The detailed engineer’s construction estimate is $3,350,000 for Phase 1, including design and construction contingencies and $2,560,000 has been identified. This leaves a remainder of $790,000 and staff is working to secure additional funds, in addition to exploring options for in-kind contractor work.

The general estimate for Phase 2 is $1.5 million.

I’m not quite sure how folks will access the site other than by car, maybe through the new Tri Pointe community because typically the gate through the existing Coast Guard housing is closed.   All in all, looks nice.   I feel like the one thing it’s missing is a built in concession stand for selling snacks.   It seems like for these games and maybe even practices a concession stand is a great way for fundraising and having a built in one would help teams be able to plug in popcorn machines or hot dog warmers without needing to run a bunch of extension cords.   Or APRD can run a concession and help raise money for Phase 2 one bag of chips at a time.


  1. More parks for Alameda. How exciting!

    Comment by Karen Bey — July 14, 2014 @ 7:15 am

  2. One of the most exciting parts of this plan is the athletic field suitable for the disabled. I attended a meeting of the Recreation and Parks Commission where the plans were discussed at length. The concession stand is a great idea, too. It would be wonderful if it could be a joint project among the high schools to raise money for it and for the kids to assist in building it. How much more significant would their mandatory community service be than what some are doing now? What a great lesson that would be for the students.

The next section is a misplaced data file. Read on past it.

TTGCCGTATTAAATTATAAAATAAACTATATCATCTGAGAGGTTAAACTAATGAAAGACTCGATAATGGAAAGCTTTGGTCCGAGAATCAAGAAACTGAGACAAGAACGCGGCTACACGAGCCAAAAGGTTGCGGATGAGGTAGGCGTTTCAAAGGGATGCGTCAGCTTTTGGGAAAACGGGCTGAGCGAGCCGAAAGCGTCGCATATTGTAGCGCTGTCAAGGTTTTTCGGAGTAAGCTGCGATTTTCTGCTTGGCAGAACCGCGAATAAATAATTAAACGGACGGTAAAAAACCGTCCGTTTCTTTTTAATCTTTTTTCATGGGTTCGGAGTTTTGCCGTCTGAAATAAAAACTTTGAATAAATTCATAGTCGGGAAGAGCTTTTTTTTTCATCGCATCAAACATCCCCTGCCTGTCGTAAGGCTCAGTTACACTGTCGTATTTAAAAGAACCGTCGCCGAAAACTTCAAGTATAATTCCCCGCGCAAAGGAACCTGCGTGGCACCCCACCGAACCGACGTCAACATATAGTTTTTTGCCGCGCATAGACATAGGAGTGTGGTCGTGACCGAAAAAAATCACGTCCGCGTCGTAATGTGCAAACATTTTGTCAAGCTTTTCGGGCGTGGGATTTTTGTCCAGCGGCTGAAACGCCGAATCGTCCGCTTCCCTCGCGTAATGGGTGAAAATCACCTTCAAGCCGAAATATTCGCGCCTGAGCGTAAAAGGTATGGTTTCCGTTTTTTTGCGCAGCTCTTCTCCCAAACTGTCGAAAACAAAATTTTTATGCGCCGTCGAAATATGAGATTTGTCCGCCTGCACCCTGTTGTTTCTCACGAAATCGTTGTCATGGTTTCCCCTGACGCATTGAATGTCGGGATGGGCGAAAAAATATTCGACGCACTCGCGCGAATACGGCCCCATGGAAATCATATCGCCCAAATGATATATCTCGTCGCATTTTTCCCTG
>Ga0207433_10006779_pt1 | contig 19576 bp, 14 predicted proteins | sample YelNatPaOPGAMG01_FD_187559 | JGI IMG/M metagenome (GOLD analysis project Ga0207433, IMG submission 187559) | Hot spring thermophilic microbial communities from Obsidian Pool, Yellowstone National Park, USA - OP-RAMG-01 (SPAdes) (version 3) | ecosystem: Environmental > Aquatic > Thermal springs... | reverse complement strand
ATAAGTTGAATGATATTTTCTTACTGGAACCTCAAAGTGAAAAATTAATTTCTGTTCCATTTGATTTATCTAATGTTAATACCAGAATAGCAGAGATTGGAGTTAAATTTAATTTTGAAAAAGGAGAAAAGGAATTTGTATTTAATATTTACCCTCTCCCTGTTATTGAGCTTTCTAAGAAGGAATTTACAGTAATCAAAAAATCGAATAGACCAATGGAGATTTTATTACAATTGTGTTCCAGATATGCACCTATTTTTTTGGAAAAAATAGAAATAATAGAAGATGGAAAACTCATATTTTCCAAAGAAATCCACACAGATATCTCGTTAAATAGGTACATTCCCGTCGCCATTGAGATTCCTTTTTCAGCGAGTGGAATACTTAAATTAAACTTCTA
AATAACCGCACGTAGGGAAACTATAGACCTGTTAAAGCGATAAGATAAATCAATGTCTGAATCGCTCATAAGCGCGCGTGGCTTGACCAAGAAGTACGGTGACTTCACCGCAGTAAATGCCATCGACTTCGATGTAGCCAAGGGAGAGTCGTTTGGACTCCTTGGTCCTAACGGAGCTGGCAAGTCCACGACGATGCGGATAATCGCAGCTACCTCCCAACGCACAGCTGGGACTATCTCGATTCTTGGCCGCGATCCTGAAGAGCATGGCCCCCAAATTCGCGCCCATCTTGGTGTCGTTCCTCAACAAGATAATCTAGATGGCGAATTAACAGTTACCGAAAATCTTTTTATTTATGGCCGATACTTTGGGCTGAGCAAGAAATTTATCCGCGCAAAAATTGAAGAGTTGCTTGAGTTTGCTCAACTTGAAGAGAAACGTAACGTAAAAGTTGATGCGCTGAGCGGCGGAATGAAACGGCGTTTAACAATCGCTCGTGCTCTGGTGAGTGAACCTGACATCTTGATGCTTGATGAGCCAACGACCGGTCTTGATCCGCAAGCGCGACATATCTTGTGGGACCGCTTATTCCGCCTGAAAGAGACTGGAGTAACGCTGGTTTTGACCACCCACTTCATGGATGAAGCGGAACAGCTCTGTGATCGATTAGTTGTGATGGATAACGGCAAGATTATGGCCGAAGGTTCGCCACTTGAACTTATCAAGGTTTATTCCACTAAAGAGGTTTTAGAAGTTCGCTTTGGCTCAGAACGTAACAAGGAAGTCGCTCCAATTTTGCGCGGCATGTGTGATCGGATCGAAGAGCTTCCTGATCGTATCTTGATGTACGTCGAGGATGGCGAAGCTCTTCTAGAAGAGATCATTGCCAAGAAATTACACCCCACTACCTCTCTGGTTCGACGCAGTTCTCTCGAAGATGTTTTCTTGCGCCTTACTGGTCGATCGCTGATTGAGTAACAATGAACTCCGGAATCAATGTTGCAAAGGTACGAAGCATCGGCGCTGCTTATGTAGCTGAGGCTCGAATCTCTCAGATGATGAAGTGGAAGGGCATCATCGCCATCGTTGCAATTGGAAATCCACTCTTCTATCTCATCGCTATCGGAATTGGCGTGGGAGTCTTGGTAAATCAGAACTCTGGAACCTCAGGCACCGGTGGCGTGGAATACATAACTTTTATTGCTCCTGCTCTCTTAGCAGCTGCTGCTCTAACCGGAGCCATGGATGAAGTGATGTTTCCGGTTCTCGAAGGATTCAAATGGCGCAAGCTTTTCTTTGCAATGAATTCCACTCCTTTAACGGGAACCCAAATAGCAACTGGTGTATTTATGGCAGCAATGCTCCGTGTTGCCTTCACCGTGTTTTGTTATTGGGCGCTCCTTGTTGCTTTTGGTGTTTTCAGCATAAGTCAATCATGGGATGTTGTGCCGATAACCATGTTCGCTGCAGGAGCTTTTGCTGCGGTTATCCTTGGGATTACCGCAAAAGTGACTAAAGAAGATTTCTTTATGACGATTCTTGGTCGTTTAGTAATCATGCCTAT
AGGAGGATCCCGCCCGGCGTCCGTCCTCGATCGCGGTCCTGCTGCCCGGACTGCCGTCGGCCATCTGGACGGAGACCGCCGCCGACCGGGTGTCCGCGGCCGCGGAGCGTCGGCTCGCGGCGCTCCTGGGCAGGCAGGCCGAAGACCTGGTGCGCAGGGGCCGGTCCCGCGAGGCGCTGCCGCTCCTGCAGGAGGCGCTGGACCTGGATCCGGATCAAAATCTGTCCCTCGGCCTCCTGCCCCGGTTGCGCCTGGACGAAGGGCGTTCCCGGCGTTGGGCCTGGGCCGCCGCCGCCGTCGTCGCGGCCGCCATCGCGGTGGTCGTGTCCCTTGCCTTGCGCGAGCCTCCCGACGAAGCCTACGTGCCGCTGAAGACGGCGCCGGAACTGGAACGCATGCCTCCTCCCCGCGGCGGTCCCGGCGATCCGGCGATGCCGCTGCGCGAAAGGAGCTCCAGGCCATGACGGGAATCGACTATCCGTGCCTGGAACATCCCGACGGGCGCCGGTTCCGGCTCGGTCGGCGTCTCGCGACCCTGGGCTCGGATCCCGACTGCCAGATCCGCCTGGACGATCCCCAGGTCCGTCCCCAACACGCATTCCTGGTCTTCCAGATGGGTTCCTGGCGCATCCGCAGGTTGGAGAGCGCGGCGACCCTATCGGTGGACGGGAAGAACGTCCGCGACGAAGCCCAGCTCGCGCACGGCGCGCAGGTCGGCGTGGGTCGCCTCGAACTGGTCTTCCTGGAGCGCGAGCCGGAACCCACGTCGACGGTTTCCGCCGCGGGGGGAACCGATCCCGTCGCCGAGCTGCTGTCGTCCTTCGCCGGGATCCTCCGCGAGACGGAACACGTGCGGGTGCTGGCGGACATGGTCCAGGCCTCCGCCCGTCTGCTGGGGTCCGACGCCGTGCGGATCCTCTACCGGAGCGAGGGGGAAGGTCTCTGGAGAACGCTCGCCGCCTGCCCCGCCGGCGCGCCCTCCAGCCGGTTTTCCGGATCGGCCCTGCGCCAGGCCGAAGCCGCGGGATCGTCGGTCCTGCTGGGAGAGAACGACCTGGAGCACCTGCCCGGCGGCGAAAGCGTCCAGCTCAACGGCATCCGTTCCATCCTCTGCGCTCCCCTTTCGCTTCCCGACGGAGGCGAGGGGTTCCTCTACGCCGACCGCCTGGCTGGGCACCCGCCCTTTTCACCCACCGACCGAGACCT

Comment by Denise Shelton — July 14, 2014 @ 9:20 am

  3. That would really be significant, making it mandatory that the kids work on some sort of construction project for the city. I suggest that those kids age 9-16 work 16 hours a day up to 60 hours a week instead of what they’re doing now, which is not mandatory. Show em what socialism is really all about.

    Comment by Jack — July 14, 2014 @ 11:31 am

  4. Cut it out, Jack. You’re giving people named Jack a bad name. Besides, isn’t the right-wing party line about socialism that nobody works and expects to live off the deserving, hardworking inheritors of wealth?

    Comment by Jack Mingo — July 14, 2014 @ 1:45 pm

  5. Jack Mingo:

    The other Jack was a career government employee and is a current welfare recipient. He knows socialism better than you. He hates all forms of it except the ones that pay him.

    Comment by dave — July 14, 2014 @ 2:15 pm

  6. Oh shit DDT off the turnbuckle! Nothing left but smoking remains!

    Comment by Brock — July 14, 2014 @ 5:39 pm

  7. Yo, let go of my welfare, or I’ll slap the DDT on you, draft-dodger.

    Comment by Other Jack — July 14, 2014 @ 6:54 pm

  8. Nope! Registered for the draft since the age of 18, working in private industry and generating military-and-social-security-funding tax dollars since the age of 16. Sorry Chief!

    Comment by Brock — July 15, 2014 @ 10:29 am